Bolton Wanderers Football Club are pleased to announce their charity partners for the remainder of the 2019/20 season.
With the season of goodwill upon us, we are delighted in being able to highlight the crucial work each of the charities undertake as they look to support the communities they represent.
Next week, players and coaching staff will also be visiting the children’s ward at the Royal Bolton Hospital, Bolton Hospice, Derian Hospice and Urban Outreach, a charity that supports so many in Bolton who live on the margins, to distribute Christmas gifts.
Christmas is a time of giving and here at Bolton Wanderers we are playing our part with our players going out to distribute gifts in the hospital and hospice as well as linking up with Urban Outreach, a charity that supports so many in our town who live on the margins.
The charities, Bolton Wanderers and the Bolton Wanderers Community Trust will be supporting are:
Dementia UK (national nominated charity).
Dementia can rob a person of their memory, health, personality and ability to communicate. The toll on family members can be catastrophic, watching their loved one deteriorate.
Without support, dementia can pull a family apart – mentally, emotionally and physically. Dementia UK’s purpose is providing emotional, clinical and practical support to help families live more positively with dementia. Dementia UK’s specialist dementia nurses - called Admiral Nurses - work with families from pre-diagnosis to bereavement and beyond, especially at times of crisis.
Octagon Theatre Trust (local nominated charity).
The Octagon fundamentally believes that everybody should have access to the arts, with no exceptions, and they want the people of Bolton to consider the Octagon a ‘home’ providing safe, creative spaces to meet, learn, socialise and be entertained’. Their work with local communities is at the heart of everything they do with activity including British Sign Language, captioned, dementia-friendly and relaxed performances. Their Creative Engagement Team provides over 11,000 participations annually and delivers weekly groups for all ages and backgrounds including those with learning difficulties, refugee and asylum seekers, vulnerable and disadvantaged young people, and older people at risk of social isolation.”
Community Care Options, Bolton Carers Support and Marie Curie Bolton (three associate charities).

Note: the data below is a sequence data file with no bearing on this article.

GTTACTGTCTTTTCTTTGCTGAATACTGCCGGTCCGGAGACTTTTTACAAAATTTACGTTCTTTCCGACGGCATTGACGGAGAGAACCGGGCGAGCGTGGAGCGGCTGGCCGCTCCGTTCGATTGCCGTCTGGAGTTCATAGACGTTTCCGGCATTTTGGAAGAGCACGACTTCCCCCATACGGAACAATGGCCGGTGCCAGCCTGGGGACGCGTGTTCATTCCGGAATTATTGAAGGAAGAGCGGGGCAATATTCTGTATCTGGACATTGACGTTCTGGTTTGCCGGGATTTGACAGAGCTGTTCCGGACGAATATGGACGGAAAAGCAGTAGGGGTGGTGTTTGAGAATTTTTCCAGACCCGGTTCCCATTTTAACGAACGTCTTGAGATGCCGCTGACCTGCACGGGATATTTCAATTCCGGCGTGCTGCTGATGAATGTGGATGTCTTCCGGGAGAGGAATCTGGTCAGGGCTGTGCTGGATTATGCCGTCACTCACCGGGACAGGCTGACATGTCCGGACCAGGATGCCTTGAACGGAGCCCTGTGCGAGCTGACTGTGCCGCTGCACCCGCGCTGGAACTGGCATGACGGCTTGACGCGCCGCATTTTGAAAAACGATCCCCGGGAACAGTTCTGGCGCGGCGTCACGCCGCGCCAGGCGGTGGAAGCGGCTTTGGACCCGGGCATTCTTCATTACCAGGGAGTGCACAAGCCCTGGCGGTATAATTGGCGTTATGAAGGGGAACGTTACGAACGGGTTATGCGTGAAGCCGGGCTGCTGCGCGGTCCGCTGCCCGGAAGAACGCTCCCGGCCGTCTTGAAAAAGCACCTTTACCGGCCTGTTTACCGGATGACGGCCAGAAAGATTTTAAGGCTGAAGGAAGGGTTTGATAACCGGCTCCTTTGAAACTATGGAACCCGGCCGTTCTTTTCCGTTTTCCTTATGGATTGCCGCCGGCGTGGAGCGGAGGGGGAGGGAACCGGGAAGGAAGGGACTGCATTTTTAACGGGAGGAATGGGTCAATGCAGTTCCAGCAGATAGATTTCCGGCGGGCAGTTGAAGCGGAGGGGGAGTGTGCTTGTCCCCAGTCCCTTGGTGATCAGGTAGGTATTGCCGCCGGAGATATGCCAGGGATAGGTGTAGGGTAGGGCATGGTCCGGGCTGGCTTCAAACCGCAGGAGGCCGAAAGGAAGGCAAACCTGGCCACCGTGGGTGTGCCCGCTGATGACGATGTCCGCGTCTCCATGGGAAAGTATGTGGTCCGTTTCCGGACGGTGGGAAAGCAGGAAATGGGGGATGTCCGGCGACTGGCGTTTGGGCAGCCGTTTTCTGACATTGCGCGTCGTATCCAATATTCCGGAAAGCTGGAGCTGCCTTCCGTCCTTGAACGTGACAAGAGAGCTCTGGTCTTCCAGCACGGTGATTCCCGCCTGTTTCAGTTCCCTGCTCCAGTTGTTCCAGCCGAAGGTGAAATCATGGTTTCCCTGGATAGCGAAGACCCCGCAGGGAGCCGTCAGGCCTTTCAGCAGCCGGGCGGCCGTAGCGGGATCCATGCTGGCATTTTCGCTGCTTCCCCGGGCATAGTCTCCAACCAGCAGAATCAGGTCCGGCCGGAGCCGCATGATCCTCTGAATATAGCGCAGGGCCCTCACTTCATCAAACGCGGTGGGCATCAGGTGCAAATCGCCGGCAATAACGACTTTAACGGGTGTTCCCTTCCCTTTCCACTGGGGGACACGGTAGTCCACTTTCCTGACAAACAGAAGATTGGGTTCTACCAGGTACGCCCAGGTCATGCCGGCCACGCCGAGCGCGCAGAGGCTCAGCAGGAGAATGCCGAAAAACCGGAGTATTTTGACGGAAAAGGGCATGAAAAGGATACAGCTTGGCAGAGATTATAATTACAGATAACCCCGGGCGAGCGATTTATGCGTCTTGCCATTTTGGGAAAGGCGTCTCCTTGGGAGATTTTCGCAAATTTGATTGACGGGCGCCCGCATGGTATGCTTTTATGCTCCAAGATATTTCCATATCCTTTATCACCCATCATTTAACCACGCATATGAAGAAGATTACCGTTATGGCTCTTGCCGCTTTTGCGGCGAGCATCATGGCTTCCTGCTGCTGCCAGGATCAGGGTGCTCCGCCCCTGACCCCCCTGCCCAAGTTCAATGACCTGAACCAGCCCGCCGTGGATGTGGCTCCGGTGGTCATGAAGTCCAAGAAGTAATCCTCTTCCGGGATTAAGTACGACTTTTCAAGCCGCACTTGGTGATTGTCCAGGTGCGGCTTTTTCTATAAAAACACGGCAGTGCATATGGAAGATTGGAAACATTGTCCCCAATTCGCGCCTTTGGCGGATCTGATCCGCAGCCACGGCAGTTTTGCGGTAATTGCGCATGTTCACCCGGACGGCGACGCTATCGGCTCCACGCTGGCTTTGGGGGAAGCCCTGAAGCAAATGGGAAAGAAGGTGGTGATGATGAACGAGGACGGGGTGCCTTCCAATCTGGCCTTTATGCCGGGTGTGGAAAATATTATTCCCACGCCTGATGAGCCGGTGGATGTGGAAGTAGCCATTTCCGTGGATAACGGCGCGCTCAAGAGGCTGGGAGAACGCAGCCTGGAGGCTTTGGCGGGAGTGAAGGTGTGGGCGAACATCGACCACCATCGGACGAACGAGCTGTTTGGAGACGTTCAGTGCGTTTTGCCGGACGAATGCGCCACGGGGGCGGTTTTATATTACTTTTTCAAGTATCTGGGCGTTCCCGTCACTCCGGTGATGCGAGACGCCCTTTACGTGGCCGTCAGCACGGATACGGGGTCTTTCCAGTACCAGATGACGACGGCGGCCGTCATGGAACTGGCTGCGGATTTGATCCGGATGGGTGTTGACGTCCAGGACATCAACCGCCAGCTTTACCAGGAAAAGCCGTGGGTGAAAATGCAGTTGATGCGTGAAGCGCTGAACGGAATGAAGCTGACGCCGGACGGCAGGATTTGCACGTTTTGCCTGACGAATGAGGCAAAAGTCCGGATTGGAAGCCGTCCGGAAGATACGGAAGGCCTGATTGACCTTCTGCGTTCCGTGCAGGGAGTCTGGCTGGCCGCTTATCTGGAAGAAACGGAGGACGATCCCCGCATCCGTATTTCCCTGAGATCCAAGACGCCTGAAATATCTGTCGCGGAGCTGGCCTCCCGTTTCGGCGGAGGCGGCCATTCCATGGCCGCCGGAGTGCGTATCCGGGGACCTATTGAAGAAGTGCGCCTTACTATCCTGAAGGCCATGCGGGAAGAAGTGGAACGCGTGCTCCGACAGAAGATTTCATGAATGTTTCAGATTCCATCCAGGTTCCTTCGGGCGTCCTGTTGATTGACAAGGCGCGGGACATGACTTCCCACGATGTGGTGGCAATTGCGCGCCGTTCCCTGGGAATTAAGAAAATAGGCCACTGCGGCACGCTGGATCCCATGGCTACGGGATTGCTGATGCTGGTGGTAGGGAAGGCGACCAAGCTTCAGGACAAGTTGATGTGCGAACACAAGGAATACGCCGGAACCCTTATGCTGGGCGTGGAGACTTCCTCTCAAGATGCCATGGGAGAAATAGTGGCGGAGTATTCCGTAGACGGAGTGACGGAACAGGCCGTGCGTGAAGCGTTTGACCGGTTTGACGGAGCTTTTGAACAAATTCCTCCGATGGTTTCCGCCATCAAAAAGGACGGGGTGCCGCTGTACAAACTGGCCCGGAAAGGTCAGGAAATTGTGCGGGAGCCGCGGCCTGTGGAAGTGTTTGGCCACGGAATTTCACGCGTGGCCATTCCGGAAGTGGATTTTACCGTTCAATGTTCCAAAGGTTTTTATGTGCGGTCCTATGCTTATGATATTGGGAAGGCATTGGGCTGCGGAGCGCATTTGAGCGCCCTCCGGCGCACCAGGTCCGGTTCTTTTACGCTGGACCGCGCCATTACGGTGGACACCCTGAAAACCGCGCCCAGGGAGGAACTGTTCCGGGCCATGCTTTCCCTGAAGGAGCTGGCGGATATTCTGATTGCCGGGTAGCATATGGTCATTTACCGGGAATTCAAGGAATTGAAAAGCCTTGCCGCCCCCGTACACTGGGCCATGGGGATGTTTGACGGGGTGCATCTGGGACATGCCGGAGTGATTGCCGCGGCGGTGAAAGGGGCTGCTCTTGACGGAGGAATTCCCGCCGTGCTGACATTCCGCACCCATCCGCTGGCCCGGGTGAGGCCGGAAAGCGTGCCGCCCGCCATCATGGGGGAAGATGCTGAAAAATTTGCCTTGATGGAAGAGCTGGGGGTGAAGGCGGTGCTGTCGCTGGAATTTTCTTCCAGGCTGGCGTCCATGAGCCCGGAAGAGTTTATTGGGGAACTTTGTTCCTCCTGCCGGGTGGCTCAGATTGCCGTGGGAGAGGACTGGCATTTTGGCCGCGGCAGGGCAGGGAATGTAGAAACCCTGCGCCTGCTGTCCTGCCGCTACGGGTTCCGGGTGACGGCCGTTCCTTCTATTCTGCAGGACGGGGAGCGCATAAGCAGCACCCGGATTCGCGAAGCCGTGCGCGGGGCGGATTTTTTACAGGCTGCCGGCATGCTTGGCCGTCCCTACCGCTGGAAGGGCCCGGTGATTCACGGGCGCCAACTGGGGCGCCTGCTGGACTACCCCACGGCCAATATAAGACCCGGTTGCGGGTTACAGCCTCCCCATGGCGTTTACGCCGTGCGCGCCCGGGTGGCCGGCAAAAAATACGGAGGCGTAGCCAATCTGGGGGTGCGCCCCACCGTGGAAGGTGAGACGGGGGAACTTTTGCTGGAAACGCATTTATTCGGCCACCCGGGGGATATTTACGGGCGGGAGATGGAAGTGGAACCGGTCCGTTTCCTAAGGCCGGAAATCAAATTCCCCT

Community Care Options have been supporting people with disabilities and mental health problems in Bolton since 1991. They support people at home and for community activities. They also run Bolton Shopmobility and provide clinical expertise and counselling. Their mission is to promote inclusion, empowerment, good physical and mental health and fulfilling lives for people with disabilities.
Bolton Carers Support works with carers aged 18 and over, identifying hidden carers and providing information on local services, as well as offering a listening ear and emotional support, opportunities for a short break, courses on a range of topics and benefits advice to help carers maximise their income. According to NHS England, “A carer is anyone, including children and adults who looks after a family member, partner or friend who needs help because of their illness, frailty, disability, a mental health problem or an addiction and cannot cope without their support. The care they give is unpaid.” The carers with whom they have contact look after people presenting a range of challenging illnesses or circumstances. They currently have 4,770 carers registered on their database but know there are over 30,000 carers in Bolton.
Marie Curie believe that the last days of your life are just as important as the first. If you’re living with a terminal illness, getting the right care in those days can make all the difference. Marie Curie’s nursing service in Bolton often goes unnoticed as their care happens behind closed doors, in the comfort of people’s homes. The nurses work round the clock providing care and support to dying people in the borough who need specialist end of life care. An average night shift of one of their nurses lasts for nine hours, costing just £180. Such a small amount provides light at the darkest of times for carers and family members who need rest. In 2018/19 Marie Curie nurses provided 13,231 hours in Bolton alone, caring for 165 patients.
Club Chaplain and Head of Community Trust, Phil Mason, said: “In this season of goodwill we are delighted to announce our charity partners for the season. We shall work with these charities to promote the great work they do, partner with them in the work of our own charity, the Community Trust and look to help them raise money on designated match days throughout the rest of the season.”
For more information about each charity and how you can support the work of the Bolton Wanderers Community Trust, please visit their website by clicking here.